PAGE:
A 22-year-old NHS (National Health Service) worker learned she had undiagnosed epilepsy when a colleague urged her to see a doctor after acting ‘drunk’ at work.

Annie Newcomen, from Liverpool, suffered from ‘episodes’ that would cause sudden brain fog and memory loss multiple times a day in the lead up to her diagnosis in March.

The speech therapist wrote off her symptoms for weeks but was taken to A&E (Accident and Emergency) by a coworker who thought she was ‘covering up that she was drunk’.

After initially diagnosing her with stress, medics eventually discovered Ms Newcomen had been experiencing mini seizures and that she had epilepsy.

She is now taking medication which has slashed the frequency of her seizures from three times per day to just a few each week.

However, she can no longer drive, take a bath or swim without a lifeguard present and cannot go back to work until her seizures are fully under control.

Ms Newcomen told the Liverpool ECHO: ‘In work I kept on feeling strange, I had a lot of déjà vu experiences.

‘I would feel as though I had forgotten everything, I would be on the ward and go to the office – but forget why I was there, or what I was doing.’

After weeks of suffering from these symptoms, Ms Newcomen was then taken to the emergency department by a colleague.

‘I was taken to A&E that day as one of my colleagues knew something was up, they said it seemed as though I was covering up I was drunk, that’s how I was presenting myself,’ she said.

Medics told Ms Newcomen her symptoms were stress-related but she knew they had missed something.

She said: ‘I didn’t feel stressed, I mean, the work I do can sometimes be stressful but I wasn’t stressed, everyone’s job is a bit stressful.’

Ms Newcomen contacted her GP the following day, who referred her to The Walton Centre, a neurology hospital in Fazakerley, Liverpool, to see a specialist at the end of March.

While waiting for her appointment, she underwent blood tests and an electrocardiogram (ECG) — a test which checks the heart’s rhythm and electrical activity.

Her results were normal but Ms Newcomen was still suffering from on-and-off symptoms. ‘Some days I would be completely fine, then others I wouldn’t,’ she said.

On one day when she was ‘feeling really bad’ she called the specialist hospital and had her appointment brought forward to the following day.

Ms Newcomen told the neurologists that she was suffering from ‘episodes’ where ‘she couldn’t speak’ and would get a ‘foggy brain’.

‘He turned around and said to me that I have epilepsy,’ she said.

Epilepsy is a condition that affects the brain and leaves patients at risk of seizures.

Seizures occur when there is a sudden burst of electrical activity in the brain, which causes a disruption to the way it works.

The doctor also revealed Ms Newcomen was suffering from focal seizures, also known as partial seizures, which can cause a general strange feeling that’s hard to describe, a feeling that events have happened before and stiffness or twitching in part of the body.

Some patients also experience unusual smells or tastes, tingling in their arms and legs and intense feelings of joy or fear. The seizures usually pass within seconds or minutes.

Ms Newcomen’s are triggered by stress, tiredness and skipping meals.

She said: ‘I was shocked, I thought epilepsy was something you could only get when you were a kid and grow up with it, I didn’t think it could come on in adult life. He told me you can get it at any age.’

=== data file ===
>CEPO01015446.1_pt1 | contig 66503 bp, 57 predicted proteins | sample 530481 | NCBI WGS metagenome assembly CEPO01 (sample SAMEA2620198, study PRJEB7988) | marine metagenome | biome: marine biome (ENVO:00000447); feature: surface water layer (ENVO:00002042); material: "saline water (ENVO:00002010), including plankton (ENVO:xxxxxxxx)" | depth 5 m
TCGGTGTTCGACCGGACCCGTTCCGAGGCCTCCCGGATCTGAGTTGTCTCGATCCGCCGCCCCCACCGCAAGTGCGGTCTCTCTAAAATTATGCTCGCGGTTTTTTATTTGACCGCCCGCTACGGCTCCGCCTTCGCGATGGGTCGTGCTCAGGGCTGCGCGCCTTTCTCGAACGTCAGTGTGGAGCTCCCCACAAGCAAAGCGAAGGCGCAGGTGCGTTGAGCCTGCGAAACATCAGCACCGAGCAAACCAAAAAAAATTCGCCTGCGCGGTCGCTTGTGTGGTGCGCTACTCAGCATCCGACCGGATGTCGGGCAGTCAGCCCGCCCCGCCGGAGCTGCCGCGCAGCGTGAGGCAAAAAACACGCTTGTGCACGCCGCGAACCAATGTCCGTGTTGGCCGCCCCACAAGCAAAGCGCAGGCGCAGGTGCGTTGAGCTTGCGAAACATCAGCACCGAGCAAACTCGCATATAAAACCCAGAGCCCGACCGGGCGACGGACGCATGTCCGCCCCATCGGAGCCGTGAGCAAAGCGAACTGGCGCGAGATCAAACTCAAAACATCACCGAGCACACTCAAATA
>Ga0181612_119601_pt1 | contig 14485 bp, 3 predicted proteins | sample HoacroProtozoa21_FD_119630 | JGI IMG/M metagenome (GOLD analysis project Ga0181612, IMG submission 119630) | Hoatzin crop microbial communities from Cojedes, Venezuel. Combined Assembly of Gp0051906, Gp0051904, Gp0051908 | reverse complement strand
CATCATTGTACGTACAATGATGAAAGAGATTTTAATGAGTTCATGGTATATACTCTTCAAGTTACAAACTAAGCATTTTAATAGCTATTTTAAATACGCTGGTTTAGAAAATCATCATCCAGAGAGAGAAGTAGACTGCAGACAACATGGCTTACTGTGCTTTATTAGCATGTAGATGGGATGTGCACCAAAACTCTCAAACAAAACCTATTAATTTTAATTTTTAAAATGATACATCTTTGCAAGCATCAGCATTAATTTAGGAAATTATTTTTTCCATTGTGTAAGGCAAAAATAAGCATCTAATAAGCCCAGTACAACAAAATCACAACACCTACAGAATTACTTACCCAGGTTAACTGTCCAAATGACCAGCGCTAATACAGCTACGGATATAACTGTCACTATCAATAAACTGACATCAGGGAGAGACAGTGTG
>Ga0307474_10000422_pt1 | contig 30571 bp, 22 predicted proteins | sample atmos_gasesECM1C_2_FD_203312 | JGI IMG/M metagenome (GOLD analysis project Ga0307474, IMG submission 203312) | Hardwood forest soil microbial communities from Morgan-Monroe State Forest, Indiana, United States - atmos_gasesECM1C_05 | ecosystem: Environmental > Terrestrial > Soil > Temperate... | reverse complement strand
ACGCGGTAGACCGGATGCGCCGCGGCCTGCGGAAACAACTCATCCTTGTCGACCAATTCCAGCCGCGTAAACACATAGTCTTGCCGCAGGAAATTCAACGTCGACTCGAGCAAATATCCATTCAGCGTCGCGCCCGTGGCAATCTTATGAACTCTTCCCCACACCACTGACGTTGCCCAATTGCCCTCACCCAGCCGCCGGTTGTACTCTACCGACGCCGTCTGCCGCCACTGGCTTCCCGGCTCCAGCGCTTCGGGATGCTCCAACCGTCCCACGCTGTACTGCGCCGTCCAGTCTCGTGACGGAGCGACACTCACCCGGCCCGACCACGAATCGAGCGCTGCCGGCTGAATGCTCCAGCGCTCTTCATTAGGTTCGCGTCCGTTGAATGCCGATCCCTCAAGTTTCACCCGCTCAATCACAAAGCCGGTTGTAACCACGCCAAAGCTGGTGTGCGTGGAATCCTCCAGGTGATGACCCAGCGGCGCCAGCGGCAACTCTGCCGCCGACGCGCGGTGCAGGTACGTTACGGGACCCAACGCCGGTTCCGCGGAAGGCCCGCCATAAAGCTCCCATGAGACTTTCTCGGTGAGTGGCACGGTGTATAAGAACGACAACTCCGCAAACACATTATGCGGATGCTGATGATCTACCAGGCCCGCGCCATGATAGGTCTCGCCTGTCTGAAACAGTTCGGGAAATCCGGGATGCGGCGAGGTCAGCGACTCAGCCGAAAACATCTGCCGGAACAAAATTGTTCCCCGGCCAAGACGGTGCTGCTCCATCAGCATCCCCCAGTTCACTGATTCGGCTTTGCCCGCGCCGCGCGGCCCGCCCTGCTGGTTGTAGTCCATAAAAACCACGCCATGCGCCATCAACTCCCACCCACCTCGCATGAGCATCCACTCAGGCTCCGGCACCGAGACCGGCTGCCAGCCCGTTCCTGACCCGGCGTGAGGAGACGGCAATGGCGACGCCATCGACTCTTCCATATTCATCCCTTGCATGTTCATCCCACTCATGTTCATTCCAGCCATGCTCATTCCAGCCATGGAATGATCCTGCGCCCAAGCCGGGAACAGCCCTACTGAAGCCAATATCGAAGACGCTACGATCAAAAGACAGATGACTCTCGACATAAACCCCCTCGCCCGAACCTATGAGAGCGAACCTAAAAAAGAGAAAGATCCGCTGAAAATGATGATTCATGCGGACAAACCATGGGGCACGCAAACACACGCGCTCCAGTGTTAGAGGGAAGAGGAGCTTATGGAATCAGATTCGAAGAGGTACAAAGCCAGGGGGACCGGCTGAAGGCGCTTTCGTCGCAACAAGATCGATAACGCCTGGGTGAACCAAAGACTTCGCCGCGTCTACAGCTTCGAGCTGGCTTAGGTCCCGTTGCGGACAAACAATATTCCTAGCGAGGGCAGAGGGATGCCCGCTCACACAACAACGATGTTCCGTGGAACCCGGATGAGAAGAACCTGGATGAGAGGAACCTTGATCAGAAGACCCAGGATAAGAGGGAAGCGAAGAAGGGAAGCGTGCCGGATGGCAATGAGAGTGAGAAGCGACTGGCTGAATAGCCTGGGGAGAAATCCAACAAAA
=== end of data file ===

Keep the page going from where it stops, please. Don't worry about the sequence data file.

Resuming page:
An epilepsy diagnosis is mainly based on a person’s symptoms and ECG and MRI brain scans may be conducted, but these often fail to detect epilepsy.

Around one in every 100 people suffer from the condition, with mostly older people affected. And 1,000 people in the UK die from causes related to epilepsy every year.

The speech therapist is still waiting on the results from an ECG scan, which is due at the end of this month, but has been told that even if the test ‘comes back fine’ she will still have epilepsy.

She is no longer allowed to drive, have a bath or swim without a lifeguard.

She said: ‘A lot of my independence has just been stripped away from me. I was having about two or three seizures a day then, for about three weeks.’

Ms Newcomen is taking medication and said the frequency of her seizures have dropped from up to three times a day to three times a week.

During the seizures, Ms Newcomen said: ‘My body twitches, it is not a fall to the floor type of seizure. My eyes flicker, I completely zone out – it is as if I leave the room – I am still conscious, but my mind is not there.’

She said it takes six or seven minutes before she can speak.

Ms Newcomen said: ‘I am a speech therapist, the last five years of my life have been focusing on speech and communication, and then for me not to be able to communicate, It is how I knew something was definitely not right,’ she said.

‘It has been a massive life change for me. I have had to come to terms with the fact that this is happening to me, rather than me treating patients – like I treat patients who have had operations for epilepsy – and now I’m the patient.

‘In terms of my job, I need to wait for the time being until my seizures are under control, but work are being so supportive of me and really understanding about what is going on.’

She added: ‘My whole outlook on life has completely changed. I know it is cliché but life is too short, I was petrified at first thinking that it could have been a brain tumour or anything, weird as it is to say, I am lucky it is only epilepsy, if that makes sense.

‘I look at it now like, you can’t take anything for granted and you have to enjoy everything that you have in life. When they’re taken away from you, things like going to work or driving a car, that’s when you realise how lucky you actually were.’


SOURCE: dailymail.co.uk,  EMILY CRAIG